Reuters 19 June 2001

Johannesburg -- American singer and U.N. goodwill ambassador Harry Belafonte on Tuesday defended South African President Thabo Mbeki for creating a broader debate on the AIDS epidemic.

Mbeki has been criticised round the world for questioning the causal link between HIV and the AIDS epidemic threatening to swamp his country, and his government has been reluctant to provide anti-retroviral drugs to combat the killer disease.

"I was pleased that he (Mbeki) did not only open the AIDS debate but also gave others a chance to speak," Belafonte told reporters in Johannesburg at the end of a week-long tour of South Africa to study the impact of the disease.

Belafonte, who represents the United Nations Children's Fund, said the media had oversimplified Mbeki's views on the epidemic. He said he agreed with the South African leader that poverty, inequality and discrimination had also to be addressed in the AIDS debate.

About 4.7 million South Africans are living with HIV-AIDS and that number is forecast to rise to seven million by the end of the decade.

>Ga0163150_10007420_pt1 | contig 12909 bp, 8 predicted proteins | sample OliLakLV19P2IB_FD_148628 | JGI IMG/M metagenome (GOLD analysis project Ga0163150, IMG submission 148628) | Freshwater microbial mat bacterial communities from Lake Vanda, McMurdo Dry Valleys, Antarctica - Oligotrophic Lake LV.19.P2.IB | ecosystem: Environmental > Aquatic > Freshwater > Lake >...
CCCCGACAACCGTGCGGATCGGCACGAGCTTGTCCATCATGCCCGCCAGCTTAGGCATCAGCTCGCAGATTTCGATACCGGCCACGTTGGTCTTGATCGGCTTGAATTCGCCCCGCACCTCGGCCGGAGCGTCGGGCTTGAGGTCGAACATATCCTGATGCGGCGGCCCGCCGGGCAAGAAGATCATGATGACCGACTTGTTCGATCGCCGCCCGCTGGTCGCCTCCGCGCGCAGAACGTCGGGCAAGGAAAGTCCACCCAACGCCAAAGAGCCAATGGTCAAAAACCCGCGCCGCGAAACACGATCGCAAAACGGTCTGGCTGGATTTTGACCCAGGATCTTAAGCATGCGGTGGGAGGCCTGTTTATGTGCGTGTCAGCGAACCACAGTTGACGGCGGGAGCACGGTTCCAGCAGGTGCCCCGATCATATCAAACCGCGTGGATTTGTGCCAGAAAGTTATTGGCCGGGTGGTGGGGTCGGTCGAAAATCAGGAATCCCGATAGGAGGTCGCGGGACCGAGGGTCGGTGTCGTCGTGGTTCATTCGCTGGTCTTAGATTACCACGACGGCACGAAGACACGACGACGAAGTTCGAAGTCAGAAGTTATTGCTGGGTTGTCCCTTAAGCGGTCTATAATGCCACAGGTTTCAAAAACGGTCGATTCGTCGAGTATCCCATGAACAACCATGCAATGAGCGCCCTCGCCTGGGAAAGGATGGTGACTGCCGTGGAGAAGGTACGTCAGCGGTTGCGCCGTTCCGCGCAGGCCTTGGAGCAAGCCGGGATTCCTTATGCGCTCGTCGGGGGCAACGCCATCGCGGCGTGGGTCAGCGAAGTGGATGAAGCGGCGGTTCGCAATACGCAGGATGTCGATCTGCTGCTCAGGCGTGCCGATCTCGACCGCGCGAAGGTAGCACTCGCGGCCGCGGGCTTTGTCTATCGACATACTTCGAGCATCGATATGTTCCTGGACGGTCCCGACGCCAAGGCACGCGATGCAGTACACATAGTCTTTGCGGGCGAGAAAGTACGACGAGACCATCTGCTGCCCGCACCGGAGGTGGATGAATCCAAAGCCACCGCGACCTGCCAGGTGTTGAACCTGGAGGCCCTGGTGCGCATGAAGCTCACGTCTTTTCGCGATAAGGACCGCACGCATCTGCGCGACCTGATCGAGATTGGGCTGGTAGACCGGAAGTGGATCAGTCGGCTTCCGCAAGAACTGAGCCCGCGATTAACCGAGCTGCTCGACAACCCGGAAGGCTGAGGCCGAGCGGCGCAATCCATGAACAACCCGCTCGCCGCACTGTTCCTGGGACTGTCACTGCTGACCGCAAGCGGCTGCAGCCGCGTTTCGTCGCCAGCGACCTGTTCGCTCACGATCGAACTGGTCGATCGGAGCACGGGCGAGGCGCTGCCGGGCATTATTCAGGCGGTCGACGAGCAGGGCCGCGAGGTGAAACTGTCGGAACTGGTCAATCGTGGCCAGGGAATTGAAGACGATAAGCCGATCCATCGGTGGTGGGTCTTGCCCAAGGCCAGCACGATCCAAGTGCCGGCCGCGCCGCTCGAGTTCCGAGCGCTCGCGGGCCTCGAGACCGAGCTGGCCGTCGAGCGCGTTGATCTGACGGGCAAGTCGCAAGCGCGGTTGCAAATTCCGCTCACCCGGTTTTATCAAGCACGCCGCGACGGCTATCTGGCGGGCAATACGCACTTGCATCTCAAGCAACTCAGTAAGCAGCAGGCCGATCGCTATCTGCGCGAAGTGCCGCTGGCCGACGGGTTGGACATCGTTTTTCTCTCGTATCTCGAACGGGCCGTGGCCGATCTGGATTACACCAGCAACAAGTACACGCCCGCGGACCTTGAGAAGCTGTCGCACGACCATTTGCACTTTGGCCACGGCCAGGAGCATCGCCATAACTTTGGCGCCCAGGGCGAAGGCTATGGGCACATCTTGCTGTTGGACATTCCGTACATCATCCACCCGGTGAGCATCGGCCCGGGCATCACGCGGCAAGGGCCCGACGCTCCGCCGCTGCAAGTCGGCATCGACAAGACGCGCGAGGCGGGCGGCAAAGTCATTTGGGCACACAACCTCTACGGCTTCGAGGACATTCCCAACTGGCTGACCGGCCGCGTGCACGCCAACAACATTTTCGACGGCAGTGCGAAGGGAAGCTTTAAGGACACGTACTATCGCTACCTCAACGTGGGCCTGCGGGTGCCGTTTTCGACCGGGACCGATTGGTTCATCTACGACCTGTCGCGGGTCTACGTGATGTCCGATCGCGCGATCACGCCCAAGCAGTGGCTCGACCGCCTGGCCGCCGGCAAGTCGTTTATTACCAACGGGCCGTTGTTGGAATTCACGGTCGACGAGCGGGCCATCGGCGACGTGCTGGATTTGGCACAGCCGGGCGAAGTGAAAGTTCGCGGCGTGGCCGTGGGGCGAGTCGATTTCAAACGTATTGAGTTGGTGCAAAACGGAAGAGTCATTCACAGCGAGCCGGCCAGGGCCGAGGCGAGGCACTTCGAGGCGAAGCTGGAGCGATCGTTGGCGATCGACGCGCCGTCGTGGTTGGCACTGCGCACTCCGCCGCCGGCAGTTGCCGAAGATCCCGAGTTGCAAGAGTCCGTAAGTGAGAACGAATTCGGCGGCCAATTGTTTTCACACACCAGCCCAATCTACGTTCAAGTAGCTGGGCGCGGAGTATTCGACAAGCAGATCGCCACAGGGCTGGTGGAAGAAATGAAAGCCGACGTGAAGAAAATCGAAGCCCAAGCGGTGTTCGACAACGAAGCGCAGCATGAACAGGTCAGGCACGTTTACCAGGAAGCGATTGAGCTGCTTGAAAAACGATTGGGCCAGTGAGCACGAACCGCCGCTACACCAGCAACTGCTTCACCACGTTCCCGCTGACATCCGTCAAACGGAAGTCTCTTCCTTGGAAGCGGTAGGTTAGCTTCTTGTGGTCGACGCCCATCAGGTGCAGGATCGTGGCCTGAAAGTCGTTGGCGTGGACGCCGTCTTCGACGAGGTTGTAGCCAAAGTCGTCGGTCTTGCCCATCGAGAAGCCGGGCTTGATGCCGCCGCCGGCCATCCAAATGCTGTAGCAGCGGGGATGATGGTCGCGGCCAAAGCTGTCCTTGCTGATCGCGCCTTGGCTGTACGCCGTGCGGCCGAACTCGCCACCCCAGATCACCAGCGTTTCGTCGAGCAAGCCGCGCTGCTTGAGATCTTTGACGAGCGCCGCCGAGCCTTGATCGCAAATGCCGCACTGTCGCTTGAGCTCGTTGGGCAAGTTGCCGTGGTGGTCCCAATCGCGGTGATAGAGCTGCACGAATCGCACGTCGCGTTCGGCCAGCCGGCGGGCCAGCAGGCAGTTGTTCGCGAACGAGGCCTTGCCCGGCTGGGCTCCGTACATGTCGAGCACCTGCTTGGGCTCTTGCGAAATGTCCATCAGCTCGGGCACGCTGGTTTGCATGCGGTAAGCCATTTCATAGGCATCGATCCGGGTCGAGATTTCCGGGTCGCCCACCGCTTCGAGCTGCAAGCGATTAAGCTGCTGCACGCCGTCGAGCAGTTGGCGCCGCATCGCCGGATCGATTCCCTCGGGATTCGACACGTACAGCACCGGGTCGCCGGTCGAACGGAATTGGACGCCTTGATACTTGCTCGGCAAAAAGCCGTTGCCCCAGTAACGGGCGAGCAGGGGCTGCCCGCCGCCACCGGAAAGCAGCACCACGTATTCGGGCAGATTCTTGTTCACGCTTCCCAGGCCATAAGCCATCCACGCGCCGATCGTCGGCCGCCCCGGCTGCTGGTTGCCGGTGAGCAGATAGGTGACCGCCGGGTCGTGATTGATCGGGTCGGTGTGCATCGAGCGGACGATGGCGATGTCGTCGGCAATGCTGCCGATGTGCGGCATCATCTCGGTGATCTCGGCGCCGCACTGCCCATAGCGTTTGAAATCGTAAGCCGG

Belafonte, known to millions of fans as the "Calypso King," is also a veteran civil rights activist who took up the anti-apartheid cause in the 1980s and promoted the careers of South African singers in the United States.

He said the fight against AIDS was an extension of the fight against apartheid. "As the country becomes more educated and children break the wall of ignorance, things will change."

In an address to a parliamentary committee on Monday, Belafonte criticised churches and religious leaders for not taking a bigger role in the fight against AIDS.

"I genuinely feel that what should be the most important vanguard, has been the most difficult to come to the table to speak. That is the church," he said.